Boat systems, part 2, food storage and handling

A few months before we were planning to head south we upgraded our fridge & freezer.  We had a holding plate system that ran seawater into a condenser in the boat, and then back out at probably 15 gallons per minute (noisy!).  We occassionally got knocks on the hull from passers-by who were concerned our bilge pump was on and we were sinking.  The pump had to run about an hour at up to 1000 watts to cool down the fridge and freezer holding plates whenever we came on the boat.  Way too much power consumption. We were never very happy about the temperatures of either the fridge or freezer.

Now we have two new separate cooling systems, one for the fridge and one for the freezer.  Tiny expensive boat parts.  These condensers have keel coolers (metal heat exchangers attached to the bottom of the boat) that transfer fridge heat to water very efficiently.  No more water pumping  through the boat (so quiet!).  No more 1000 watts draws from our batteries – only about 50 watts for each system when they are running.  And accurate electronic temperature controls!!!  No more guessing at how to set the old manual controls.

Front door of fridge – watch the cold air pouring out!
Top door of fridge – all the cold air stays in!
Top loading freezer – very deep freezer

The fridge and freezer are nicely sized in sailboat terms.  We are working on how to best utilize the space.  Although it’s “sailboat big”, it’s tiny compared to what we had at home.

Best part – we can make ice!  And not just ice, 2.75 inch ice balls!!!  Perfect for a Dark and Stormy or a Rusty Nail at sunset. We will be the ‘popular’ boat at anchorages.

A collection of ice balls, and an ice ball mold

We have a three-burner propane stove/oven and two small three-gallon tanks for fuel storage.  Original equipment.  Still works fine.  This spring we also found the original 20 year old AA battery that powers the igniters.  Still works fine.  We aren’t ever going to touch that magic battery!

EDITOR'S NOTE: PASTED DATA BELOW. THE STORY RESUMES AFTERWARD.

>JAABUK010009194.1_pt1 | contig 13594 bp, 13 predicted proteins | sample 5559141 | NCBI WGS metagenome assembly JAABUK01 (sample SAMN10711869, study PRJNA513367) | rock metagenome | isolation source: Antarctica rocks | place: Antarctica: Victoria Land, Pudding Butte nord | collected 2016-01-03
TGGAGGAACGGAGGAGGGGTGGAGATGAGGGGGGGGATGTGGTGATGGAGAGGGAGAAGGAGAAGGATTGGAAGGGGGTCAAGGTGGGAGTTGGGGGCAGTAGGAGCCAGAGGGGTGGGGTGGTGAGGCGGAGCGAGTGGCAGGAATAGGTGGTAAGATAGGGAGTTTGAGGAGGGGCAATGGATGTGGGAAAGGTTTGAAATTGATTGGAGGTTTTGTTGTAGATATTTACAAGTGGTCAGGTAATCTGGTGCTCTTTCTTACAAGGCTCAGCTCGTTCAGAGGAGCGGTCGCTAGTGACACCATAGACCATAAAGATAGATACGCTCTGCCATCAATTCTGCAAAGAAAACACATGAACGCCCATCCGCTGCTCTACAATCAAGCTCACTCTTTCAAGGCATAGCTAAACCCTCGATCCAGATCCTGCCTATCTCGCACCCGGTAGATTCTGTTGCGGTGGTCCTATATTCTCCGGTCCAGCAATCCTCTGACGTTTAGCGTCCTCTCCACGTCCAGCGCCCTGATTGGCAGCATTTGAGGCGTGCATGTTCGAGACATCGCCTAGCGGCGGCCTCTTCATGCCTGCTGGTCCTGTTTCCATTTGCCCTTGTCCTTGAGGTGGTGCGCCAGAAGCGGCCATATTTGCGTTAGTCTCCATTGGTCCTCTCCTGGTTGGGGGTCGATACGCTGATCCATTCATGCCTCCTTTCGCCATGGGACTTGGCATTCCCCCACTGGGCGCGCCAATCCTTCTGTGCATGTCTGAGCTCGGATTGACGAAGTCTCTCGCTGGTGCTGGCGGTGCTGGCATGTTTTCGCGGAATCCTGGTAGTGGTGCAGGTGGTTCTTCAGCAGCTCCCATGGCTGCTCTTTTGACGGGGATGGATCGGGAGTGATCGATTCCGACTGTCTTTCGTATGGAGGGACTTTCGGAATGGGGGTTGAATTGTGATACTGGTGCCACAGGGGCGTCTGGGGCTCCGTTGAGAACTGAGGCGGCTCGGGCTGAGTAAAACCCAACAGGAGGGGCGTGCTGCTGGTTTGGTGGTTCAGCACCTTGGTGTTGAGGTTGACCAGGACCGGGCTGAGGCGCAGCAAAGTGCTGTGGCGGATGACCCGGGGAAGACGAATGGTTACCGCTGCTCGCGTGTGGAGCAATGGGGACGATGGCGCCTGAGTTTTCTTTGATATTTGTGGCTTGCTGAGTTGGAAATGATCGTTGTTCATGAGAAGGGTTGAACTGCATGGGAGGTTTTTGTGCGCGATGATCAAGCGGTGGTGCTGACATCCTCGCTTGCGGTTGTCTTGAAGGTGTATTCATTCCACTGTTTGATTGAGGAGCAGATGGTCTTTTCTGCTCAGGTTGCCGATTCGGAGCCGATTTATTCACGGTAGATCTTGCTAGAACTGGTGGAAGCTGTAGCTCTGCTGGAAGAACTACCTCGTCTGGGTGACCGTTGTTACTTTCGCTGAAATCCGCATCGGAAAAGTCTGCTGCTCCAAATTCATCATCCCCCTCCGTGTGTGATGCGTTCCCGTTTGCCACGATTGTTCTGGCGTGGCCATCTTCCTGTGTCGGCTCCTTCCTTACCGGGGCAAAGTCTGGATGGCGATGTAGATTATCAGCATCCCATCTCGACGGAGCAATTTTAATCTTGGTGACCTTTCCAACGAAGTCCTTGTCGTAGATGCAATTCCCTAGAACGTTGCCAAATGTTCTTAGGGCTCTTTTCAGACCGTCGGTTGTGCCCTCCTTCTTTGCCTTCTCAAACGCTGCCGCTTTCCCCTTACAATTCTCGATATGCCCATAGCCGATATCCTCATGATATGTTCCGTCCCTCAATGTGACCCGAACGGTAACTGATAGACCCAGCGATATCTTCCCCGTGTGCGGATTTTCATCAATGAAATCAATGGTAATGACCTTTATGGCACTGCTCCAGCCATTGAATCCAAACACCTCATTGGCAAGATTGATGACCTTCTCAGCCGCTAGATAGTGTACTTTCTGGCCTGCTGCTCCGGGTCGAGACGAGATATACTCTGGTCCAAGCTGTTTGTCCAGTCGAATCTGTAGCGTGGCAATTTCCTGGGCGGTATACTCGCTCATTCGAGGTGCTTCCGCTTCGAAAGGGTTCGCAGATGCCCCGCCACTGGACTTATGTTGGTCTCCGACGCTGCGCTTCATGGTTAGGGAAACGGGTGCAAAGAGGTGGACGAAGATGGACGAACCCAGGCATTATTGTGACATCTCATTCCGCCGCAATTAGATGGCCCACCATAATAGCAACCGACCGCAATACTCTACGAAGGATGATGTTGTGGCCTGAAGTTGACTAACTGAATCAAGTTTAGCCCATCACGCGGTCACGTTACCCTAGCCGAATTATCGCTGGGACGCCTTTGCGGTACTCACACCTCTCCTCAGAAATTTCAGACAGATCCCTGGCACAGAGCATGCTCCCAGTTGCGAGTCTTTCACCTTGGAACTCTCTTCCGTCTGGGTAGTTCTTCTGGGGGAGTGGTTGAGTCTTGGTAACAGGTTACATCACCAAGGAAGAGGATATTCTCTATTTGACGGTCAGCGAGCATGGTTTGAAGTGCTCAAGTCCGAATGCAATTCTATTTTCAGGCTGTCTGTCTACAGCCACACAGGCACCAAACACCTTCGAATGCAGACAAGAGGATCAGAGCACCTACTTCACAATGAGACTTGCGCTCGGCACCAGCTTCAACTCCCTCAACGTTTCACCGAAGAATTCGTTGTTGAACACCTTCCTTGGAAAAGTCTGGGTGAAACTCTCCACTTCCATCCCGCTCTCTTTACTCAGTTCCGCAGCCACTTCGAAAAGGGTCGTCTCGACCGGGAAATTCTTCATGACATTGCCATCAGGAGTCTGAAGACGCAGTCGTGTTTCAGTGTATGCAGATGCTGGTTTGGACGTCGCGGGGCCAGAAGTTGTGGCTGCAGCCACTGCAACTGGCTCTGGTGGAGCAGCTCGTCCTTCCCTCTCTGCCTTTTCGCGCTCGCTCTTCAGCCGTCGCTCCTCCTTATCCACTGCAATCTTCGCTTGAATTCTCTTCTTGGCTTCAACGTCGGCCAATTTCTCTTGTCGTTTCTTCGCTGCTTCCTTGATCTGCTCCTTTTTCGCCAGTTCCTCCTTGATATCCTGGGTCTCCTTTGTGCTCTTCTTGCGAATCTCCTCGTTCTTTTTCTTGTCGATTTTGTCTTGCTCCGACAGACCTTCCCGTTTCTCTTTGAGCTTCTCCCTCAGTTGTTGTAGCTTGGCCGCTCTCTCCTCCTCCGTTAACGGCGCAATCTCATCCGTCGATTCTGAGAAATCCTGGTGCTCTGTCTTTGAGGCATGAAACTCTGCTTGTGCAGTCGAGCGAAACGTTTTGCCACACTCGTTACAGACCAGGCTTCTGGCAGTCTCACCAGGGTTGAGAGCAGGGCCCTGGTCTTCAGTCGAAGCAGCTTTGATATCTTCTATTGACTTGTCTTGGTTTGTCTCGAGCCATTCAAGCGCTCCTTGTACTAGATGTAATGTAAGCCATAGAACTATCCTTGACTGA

Fan specifically for the comfort of the chef!

Lots of cabinets for dry goods and cooking implements.  Again a lot fewer staples, pots & pans and other gadgets than we had in our house.  But who needs to many utensils when in the early morning you can just jump off the back of the boat, slowly swim to shore, and enjoy desayuno at a palapa on the playa.

We will be working on how to best provision and plan meals as we get farther away from big grocers and restaurants – one pan gourmet meals. Any provisions purchased in cardboard needs to be repackaged – bugs apparently love corrugated for egg laying and dine on the glues that hold that packaging together.

Every boat needs a hanging net.  This is ours. And we understand there in no Skippy Extra Crunchy Super Chunk peanut butter in Mexico. If you visit us down there, you better have one to appease the crew!

Skippy hiding art the bottom of the photo

And did we mention that we like wine?  Our cellar from our Reno home has paired down a bit.  Only room for about 20 bottles on the boat at a time.  As we head south access to good wine will become more scarce and our ‘cellar’ will be reallocated to new purposes.

This spot holds 13 bottles (twelve shown, one has been dispensed with).  More bottles in the ‘secret’ cellar.

3 thoughts on “Boat systems, part 2, food storage and handling

  1. Awesome! The galley is one of the best parts of cruising- with all the parties you will be hosting- I highly recommend Kay & Hal Postorius’s book Cruising Cusine. Not only a wonderful collection of great onboard recipes but excellent day to day provisioning tip, tricks and guidance. One of my most favorite books ever!

    Liked by 1 person

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